Wharrie is a very old Scottish name that may even date back to the Dalriadan tribe of Scotland's western coast and Hebrides
islands. It comes from Guaire,
an old Gaelic personal name
Early Origins of the Wharrie family
The surname Wharrie was first found in on the Isle of Ulva
, where they were originally a branch of the 'Siol Alpin,' the descendants of Kenneth Mac Alpin, founder and first king of Scotland
during the 9th century.
Early History of the Wharrie family
This web page shows only a small excerpt of our Wharrie research.Another 321 words (23 lines of text) covering the years 1630, 1778, 1818, 103. and 103. are included under the topic Early Wharrie History in all our PDF Extended History products and printed products wherever possible.
Wharrie Spelling Variations
are a very common occurrence in records of early Scottish names. They result from the repeated and inaccurate translations that many names went through in the course of various English occupations of Scotland
. Wharrie has been spelled MacQuarrie, MacQuarie, MacQuarry, McQuarrie, McQuarry, MacQuerry, MacCorrie, MacCorry, MacQuarrey, MacWharrie and many more.
Early Notables of the Wharrie family (pre 1700)
More information is included under the topic Early Wharrie Notables in all our PDF Extended History products
and printed products wherever possible.
Migration of the Wharrie family to Ireland
Some of the Wharrie family moved to Ireland
, but this topic is not covered in this excerpt.Another 107 words (8 lines of text) about their life in Ireland is included in all our PDF Extended History products and printed products wherever possible.
Migration of the Wharrie family to the New World and Oceana
Numerous Scottish settlers settled along the east coast of the colonies that would become the United States and Canada. Others traveled to the open country of the west. At the time of the American War of Independence
, some remained in the United States, while those who remained loyal to the crown went north to Canada as United Empire Loyalists. The highland games and Clan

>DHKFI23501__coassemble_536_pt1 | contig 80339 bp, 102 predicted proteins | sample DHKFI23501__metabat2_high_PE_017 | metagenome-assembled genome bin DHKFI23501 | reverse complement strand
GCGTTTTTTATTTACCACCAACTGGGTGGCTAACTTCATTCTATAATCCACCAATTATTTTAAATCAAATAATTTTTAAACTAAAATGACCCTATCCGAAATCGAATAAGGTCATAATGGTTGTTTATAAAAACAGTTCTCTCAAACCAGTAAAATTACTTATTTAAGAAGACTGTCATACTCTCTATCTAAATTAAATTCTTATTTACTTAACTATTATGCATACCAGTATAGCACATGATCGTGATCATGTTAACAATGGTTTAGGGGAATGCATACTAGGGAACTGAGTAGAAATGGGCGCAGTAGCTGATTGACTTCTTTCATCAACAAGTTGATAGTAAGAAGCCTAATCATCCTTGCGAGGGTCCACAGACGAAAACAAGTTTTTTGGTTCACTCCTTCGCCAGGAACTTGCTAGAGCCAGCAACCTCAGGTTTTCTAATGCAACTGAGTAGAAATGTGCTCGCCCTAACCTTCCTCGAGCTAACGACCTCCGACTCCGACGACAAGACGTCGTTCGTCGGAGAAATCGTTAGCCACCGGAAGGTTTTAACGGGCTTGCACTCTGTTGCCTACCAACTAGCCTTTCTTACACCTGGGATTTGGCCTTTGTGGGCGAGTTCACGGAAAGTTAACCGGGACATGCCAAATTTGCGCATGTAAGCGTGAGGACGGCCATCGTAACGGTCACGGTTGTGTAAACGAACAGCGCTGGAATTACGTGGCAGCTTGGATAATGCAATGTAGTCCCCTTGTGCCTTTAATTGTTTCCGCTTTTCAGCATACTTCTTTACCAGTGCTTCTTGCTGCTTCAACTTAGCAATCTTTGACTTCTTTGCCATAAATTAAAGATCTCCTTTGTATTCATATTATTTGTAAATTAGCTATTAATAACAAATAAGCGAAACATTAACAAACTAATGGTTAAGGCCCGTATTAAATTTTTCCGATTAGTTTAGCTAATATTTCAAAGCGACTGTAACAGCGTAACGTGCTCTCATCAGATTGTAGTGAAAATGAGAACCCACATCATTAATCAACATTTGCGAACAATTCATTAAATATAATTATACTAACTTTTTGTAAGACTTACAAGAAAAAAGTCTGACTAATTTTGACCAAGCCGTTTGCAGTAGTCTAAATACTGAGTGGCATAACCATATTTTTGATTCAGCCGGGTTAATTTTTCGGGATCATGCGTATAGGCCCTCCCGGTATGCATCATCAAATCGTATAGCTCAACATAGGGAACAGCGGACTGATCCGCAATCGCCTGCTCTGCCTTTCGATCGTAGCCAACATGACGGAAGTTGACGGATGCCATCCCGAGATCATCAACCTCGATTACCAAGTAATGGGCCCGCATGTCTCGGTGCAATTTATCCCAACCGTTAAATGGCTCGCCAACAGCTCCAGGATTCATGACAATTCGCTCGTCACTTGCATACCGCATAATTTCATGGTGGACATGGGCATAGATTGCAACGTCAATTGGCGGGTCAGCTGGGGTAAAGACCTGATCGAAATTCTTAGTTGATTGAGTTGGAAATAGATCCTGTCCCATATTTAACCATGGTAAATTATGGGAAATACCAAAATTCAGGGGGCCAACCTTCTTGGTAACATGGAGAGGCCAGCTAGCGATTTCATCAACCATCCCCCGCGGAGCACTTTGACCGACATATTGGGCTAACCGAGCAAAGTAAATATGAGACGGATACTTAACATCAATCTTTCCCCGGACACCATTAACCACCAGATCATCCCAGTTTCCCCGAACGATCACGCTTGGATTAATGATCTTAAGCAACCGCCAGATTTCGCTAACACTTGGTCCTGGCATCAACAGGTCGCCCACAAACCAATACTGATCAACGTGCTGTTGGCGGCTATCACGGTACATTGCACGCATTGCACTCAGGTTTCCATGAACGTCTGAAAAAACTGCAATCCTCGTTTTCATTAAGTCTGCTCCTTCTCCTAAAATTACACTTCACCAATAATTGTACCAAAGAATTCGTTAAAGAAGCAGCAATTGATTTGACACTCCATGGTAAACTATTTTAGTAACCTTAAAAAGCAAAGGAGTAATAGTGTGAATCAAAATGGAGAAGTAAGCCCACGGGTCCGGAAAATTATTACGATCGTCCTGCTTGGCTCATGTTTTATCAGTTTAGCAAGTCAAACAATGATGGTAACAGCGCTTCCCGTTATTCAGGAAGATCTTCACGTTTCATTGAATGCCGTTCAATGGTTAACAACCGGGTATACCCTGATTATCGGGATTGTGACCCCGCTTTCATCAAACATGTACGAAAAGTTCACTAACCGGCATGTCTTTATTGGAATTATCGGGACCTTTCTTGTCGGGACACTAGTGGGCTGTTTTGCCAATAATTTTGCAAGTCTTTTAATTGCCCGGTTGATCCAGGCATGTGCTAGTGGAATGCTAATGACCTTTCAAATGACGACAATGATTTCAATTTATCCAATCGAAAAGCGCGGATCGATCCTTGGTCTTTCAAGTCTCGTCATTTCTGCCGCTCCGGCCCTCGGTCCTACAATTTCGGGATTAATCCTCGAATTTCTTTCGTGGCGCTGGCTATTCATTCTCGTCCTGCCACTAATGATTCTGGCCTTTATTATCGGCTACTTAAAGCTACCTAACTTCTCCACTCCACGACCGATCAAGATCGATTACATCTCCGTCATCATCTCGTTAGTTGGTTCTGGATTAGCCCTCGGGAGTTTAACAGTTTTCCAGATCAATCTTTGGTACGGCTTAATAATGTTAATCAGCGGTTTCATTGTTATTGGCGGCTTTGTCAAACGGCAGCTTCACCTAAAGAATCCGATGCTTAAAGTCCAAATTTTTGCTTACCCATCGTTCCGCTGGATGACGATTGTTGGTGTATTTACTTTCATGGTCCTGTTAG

societies that sprang up across North America in the 20th century have helped many Scots to recover parts of their lost traditions. Research into passenger and immigration lists has revealed some of the very first Wharries to arrive in North America: Anne McGuary, who arrived in New York in 1740; Donald Macquarrie, a "prisoners of the '45 rising," who was on record in Barbados or Jamaica in 1745.
Contemporary Notables of the name Wharrie (post 1700)
- Florence Wharrie, American Democrat politician, Member of Michigan Democratic State Central Committee, 1937 CITATION[CLOSE]
The Political Graveyard: Alphabetical Name Index. (Retrieved 2016, January 7) . Retrieved from http://politicalgraveyard.com/alpha/index.html
The Wharrie Motto
The motto was originally a war cry or slogan. Mottoes first began to be shown with arms in the 14th and 15th centuries, but were not in general use until the 17th century. Thus the oldest coats of arms generally do not include a motto. Mottoes seldom form part of the grant of arms: Under most heraldic authorities, a motto is an optional component of the coat of arms, and can be added to or changed at will; many families have chosen not to display a motto.
Motto: Turris fortis meus mihi Deus
Motto Translation: To me God is my strong tower